FAQ: Classes and Objects - Class Members

This community-built FAQ covers the “Class Members” exercise from the lesson “Classes and Objects”.

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FAQs on the exercise Class Members

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Moderators - there is a bug in this exercise.

The following is shown with the correct code:
2019-12-06_16-22-26

I recommend going through it to see for yourself.

Here’s some screenshots of my code that generates the “Does Song have public: in it?” error.


When you view the solution it’s the exact same code but works…

2 Likes

If I remove the comment

// methods

it works…

2 Likes

Unfortunately unhelpful error message. Same happened to me (I didn’t declare the parameter’s type).

Same for me on that exercise… Frustrating as I had it all correct and was staring at it for an hour wondering what I had done wrong.

This was a poorly-done lesson.

The example for creating a class has the keyword “class”, as in:

class Song {

but the first hint says:

`Song` should be structured like this:
Song {

So does the keyword “class” belong there or not?

====

Instruction #2 says to make a new method:

`.add_title()` , a `void` method which accepts a `new_title` for a song. (Make sure this parameter has a different name than `title` .)

with no discussion about the leading dot.

Worse, we’re left to guess about the type for this method’s parameter. Is new_title a new type we haven’t come across before? It obviously isn’t supposed to be the name of the parameter, because the next line tells us to use (i.e., choose) a name other than “title”. If my choice of a name is part of the assignment, then this “new_title” phrase you’ve given me must be something different, such as that new type I’m wondering about, that I don’t remember reading about, and can’t find any information about. (The “Show solution” option eventually showed me that this was indeed supposed to be the name of the parameter. Why then tell me to use some name other than “title” as the parameter, if you’re going to tell me what name to use?)

====

The resources on this lesson’s page do not provide enough information to sort out these issues, so the only real solution is to choose the option to “Show the solution”. But that shows the solution for all of the steps in this lesson, which means the third step in this lesson gets completely skipped; I didn’t have a chance to even begin to look at that part of the challenge.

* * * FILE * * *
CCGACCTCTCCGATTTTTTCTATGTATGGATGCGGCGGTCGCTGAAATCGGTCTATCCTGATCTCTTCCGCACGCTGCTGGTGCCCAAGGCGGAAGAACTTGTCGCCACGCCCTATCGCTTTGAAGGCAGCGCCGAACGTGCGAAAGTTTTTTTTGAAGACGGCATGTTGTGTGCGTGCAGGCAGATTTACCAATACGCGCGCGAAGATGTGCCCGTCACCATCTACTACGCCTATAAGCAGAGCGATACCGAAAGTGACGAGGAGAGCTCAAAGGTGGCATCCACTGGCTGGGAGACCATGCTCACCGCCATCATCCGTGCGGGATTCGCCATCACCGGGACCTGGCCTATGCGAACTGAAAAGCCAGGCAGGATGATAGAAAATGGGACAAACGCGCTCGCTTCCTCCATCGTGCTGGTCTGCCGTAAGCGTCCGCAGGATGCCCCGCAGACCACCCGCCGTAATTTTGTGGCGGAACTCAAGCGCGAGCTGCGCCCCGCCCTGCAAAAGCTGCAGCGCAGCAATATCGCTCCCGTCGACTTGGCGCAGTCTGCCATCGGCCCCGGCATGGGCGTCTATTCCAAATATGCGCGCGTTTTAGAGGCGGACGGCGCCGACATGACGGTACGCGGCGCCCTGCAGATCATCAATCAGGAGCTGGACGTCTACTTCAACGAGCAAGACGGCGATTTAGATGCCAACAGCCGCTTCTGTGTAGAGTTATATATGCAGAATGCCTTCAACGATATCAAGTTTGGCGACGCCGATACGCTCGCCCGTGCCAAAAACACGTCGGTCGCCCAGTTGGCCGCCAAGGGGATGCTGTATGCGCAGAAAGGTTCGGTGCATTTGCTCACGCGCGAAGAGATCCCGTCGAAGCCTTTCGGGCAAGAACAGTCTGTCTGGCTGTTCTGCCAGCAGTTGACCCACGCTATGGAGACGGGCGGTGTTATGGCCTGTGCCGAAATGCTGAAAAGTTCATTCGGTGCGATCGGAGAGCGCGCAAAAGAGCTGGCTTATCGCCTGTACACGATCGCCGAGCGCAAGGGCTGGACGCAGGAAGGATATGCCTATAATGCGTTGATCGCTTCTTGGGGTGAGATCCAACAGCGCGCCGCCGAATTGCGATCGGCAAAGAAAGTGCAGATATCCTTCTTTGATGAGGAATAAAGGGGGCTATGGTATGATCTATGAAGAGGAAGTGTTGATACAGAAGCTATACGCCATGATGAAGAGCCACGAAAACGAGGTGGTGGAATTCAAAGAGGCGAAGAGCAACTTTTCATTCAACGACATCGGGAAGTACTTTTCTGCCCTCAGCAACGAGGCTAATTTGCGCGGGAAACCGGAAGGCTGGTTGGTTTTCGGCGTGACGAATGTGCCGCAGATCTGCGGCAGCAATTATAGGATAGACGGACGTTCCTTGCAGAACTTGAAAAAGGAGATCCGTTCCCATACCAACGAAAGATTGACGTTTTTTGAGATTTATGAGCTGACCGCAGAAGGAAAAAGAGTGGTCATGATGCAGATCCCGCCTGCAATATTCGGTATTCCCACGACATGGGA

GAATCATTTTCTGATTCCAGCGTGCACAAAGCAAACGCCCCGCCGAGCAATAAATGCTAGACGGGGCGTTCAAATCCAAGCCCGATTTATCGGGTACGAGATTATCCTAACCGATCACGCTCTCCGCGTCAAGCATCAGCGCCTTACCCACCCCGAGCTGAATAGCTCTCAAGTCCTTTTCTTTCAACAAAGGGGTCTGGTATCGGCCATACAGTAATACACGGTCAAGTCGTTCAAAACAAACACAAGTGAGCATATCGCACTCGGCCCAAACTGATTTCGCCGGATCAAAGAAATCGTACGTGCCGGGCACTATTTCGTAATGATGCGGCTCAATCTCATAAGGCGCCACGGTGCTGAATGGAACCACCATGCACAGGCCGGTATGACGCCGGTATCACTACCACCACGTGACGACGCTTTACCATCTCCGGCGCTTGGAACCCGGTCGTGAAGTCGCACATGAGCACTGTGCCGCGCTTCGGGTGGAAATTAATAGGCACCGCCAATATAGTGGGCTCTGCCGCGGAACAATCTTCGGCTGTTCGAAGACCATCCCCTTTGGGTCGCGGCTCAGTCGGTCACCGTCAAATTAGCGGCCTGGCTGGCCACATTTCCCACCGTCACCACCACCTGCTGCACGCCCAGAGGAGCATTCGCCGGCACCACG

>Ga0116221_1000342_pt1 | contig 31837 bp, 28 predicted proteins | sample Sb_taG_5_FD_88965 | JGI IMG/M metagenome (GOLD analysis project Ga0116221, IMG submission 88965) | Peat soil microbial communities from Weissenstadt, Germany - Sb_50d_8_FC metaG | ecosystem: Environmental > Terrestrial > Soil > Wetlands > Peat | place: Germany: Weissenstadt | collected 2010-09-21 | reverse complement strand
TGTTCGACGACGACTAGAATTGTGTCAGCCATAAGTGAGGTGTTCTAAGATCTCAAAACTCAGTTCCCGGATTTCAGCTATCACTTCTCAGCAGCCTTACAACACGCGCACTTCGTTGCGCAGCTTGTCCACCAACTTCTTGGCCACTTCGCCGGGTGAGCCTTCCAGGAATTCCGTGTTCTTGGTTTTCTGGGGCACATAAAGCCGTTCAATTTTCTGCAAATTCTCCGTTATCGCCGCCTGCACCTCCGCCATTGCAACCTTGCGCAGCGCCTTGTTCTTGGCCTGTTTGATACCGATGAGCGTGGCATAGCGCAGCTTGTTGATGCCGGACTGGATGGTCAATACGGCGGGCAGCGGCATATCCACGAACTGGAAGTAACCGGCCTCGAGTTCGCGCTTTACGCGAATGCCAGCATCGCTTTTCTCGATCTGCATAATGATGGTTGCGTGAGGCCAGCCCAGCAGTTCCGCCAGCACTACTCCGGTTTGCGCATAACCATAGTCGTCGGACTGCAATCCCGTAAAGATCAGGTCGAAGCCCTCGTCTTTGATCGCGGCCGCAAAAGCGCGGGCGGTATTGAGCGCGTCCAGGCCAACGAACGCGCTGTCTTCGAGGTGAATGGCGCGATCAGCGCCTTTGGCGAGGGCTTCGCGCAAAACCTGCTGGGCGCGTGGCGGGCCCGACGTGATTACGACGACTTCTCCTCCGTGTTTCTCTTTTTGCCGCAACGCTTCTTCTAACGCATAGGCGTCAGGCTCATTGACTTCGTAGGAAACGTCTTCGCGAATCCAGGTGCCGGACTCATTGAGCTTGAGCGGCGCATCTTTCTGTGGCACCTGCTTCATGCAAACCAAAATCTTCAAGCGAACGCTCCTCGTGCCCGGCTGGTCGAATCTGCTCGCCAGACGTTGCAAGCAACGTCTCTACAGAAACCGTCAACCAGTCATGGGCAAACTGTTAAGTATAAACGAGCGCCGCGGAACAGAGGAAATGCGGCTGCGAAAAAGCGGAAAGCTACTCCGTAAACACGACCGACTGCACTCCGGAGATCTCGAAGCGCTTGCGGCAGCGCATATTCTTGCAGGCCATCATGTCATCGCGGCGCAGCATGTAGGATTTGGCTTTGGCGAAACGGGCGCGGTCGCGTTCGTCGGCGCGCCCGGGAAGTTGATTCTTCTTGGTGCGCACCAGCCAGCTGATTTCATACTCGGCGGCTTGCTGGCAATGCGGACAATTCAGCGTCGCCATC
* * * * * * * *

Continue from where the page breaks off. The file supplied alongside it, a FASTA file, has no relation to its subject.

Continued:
====

Later, after I had written most of this comment, I went back and looked at the third instruction’s solution (as I hadn’t yet had a chance to even begin to think about it / look at it before the lesson was over for me (see above)), and I see that I would have been confused about it because of the scope of “title”. There really should have been some discussion about the scope of attributes within a class; I saw

title = new_title

and wondered, “Where did ‘title’ come from?! It’s not defined/declared here in this method. And how does it get out of here back to the method/function call? There’s no “return title” statement. Is it a global variable?”

So i went back and looked around, and was reminded that it is in the attribute section of the “class Song”, and then realized those attributes must have global scope in all things “Song”-ish. Some discussion on these matters would have been helpful.

====

This whole exercise (as well as the previous one, but not as badly) feels like the author was in a hurry to leave work that day, and settled with doing a poorly-executed rush job.

6 Likes

I found this resource on the internet which will be helpful to understand classes easily

4 Likes

Agreed. This lesson felt like I skipped a couple lessons. There were so many things unexplained. It didn’t make sense.

what is the actual solution for part 2?? I’m still getting the error:
“Does ‘Song’ have a member function ‘.add_title()’ declared?”

Here’s my code

`#include

// add the Song class here:

class Song{

std::string title;

public:

void add_title(std::string new_title){
title=new_title;
}

std::string get_title(){
return;
}

};`